This entry was written late summer of 2019 and it’s now December 2021 and the weather patterns have continued with rain in spring and into early summer – seldom coming as gently slow rains, but ‘rain events,’ In other words, we receive 4-8 inches in a few hours or a day. Then it completely dries up from early August until late October or even into winter – this is the critical period in which we depend on voluminous growth of grasses for winter stockpile grazing. In summer of 2020, I decided I would no longer feed hay – it’s too much work and very expensive. At nearly the same time, I was introduced to Real Wealth Ranching developed and taught by Jaime Elizondo and this was the direction I’ve embraced this past year (fall 2020 – fall 2021) and plans are in place to graze through the winter using Total Grazing protocol.
Last winter (winter 2019) was a nightmare of feeding hay. We knew that winter stockpile for grazing was in short supply because we’d had two years of drought followed by wet weather AFTER the growing season in the fall. We sold about 30% of our cows and had a normal supply of hay yet that wasn’t enough because winter began much earlier and wouldn’t let up until late May. This was the second severe and harsh winter in a row. Cows came out of it this spring in pretty rough condition. Not wanting to ever get in that spot again, we researched inline hay trailers to help us haul hay home from local purchases. After watching a lot of Youtube videos and learning about the various brands and what to look for, we decided on a Missouri built model Freedom Hay Trailers that we purchased from a Raymer Farms Sales & Service near Green City, MO. (Actually just accidentally found them on Craigslist whilst searching for more hay this past spring (2019))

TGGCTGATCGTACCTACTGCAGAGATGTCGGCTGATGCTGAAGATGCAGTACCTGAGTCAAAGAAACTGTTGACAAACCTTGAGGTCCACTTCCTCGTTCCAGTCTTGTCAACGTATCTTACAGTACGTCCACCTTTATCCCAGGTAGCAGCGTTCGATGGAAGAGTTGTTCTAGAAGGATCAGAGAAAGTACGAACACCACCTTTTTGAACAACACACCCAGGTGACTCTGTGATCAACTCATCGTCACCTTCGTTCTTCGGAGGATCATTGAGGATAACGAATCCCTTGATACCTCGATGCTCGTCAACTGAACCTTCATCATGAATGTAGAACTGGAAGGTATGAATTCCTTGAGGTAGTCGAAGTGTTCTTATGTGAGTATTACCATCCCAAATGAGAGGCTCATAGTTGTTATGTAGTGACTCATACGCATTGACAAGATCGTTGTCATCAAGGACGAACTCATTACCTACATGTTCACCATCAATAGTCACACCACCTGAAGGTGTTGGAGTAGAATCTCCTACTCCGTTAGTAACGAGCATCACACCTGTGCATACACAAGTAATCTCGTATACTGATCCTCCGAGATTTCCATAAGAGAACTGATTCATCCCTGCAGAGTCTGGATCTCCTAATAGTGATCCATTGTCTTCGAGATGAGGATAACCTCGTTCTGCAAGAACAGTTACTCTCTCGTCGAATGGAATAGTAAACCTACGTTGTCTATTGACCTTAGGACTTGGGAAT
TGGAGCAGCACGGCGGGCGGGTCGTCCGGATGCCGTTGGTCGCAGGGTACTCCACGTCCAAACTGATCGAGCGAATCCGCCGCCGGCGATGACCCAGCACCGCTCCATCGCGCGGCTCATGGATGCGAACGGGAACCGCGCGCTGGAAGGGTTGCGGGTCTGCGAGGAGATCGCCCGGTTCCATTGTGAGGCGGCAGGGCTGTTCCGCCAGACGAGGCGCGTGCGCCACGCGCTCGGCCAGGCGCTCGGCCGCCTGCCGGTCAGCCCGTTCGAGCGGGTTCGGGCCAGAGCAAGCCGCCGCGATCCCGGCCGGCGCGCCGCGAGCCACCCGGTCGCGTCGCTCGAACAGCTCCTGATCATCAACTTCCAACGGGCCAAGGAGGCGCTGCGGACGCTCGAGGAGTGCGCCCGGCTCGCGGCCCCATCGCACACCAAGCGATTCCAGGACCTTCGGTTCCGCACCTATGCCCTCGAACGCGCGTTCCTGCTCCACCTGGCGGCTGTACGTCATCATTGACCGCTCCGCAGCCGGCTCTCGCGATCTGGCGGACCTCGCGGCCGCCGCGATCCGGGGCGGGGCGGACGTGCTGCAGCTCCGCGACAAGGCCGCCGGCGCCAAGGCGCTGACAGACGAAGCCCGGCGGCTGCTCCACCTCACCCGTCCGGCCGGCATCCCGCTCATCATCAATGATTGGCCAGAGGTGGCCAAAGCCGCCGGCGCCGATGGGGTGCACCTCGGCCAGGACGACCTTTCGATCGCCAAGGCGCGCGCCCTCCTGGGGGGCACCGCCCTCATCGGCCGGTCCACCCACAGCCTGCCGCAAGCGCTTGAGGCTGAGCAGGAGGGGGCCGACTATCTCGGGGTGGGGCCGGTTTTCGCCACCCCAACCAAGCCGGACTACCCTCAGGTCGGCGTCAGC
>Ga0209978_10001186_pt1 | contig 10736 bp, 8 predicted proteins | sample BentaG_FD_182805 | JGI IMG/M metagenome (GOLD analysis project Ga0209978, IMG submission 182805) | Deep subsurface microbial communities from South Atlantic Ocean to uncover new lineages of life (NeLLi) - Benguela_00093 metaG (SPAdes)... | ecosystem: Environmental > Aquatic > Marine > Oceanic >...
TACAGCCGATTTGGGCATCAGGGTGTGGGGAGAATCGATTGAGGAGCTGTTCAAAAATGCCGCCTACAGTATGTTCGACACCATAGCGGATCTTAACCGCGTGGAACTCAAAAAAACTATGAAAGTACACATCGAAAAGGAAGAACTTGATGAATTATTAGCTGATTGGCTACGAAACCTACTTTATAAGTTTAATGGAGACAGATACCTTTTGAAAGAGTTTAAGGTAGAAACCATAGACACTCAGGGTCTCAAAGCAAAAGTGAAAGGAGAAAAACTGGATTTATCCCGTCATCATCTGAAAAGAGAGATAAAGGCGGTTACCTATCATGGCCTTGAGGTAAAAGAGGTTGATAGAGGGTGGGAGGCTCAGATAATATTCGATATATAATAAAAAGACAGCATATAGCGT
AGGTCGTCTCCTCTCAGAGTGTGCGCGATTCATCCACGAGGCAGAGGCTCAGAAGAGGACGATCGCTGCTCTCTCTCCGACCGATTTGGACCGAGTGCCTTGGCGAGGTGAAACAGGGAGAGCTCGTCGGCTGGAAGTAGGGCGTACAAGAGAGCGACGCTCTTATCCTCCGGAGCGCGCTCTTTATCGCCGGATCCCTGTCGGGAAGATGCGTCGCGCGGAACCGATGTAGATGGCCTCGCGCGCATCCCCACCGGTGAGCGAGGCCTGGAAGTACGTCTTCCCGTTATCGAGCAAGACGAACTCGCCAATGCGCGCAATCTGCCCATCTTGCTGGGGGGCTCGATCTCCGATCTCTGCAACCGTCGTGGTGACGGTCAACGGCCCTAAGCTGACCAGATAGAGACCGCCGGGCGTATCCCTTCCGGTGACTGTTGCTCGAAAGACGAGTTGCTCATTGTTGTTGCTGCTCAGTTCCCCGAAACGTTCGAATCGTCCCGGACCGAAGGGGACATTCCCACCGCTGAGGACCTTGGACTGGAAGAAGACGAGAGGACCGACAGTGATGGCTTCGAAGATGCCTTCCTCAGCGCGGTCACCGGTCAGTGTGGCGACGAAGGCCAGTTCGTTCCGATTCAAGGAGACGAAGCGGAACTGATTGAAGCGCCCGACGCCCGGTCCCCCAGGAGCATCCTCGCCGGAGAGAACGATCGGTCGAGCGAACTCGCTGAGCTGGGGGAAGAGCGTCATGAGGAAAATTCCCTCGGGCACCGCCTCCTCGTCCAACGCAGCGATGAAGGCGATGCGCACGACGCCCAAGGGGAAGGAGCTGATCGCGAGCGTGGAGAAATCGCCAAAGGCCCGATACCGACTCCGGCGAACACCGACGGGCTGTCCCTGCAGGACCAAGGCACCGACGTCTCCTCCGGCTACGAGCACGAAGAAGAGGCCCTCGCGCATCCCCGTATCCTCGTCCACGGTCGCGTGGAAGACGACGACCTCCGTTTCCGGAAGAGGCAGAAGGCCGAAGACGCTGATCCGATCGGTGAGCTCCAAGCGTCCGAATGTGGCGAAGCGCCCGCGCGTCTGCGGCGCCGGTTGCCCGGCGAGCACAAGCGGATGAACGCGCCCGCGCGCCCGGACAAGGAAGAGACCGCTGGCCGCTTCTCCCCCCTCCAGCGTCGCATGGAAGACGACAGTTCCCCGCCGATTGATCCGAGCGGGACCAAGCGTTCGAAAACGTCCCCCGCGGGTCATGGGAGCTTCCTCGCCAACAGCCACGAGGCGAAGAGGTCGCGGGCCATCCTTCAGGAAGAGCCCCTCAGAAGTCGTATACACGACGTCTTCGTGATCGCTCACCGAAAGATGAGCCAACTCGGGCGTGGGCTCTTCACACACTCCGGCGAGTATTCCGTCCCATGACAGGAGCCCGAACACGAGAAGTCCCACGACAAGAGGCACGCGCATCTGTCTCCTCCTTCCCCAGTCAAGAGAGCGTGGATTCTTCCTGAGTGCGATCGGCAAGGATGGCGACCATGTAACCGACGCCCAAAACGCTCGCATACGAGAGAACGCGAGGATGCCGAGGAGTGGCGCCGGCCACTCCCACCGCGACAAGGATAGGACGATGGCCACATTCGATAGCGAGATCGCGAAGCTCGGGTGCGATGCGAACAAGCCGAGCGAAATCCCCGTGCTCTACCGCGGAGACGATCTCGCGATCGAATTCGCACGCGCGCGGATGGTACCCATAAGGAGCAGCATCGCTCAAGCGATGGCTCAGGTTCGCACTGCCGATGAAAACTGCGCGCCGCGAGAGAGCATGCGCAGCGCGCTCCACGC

Allen purchased another 270 bales here just a couple weeks ago and the weather was perfect for hauling on gravel roads and dumping into pastures, so i got crackin’ and ended up pulling 11 loads to my farm about 13 miles from the hay field to my farm and includes mostly narrow, uneven, hilly, bumpy paved roads followed by 2 miles of steep single lane gravel/dirt roads then pulled into the pasture. Except for loading, i handled the pulling, net removal, and dumping by myself. Allen had hauled several loads from another location earlier this year. I don’t know how we got along now without it! Very convenient time saver.
Remove the net wrap and ball it up on the pickup. Never leave nylon strings or net wrap out in the pasture. Here the cradle is reset and red safety bar back in place.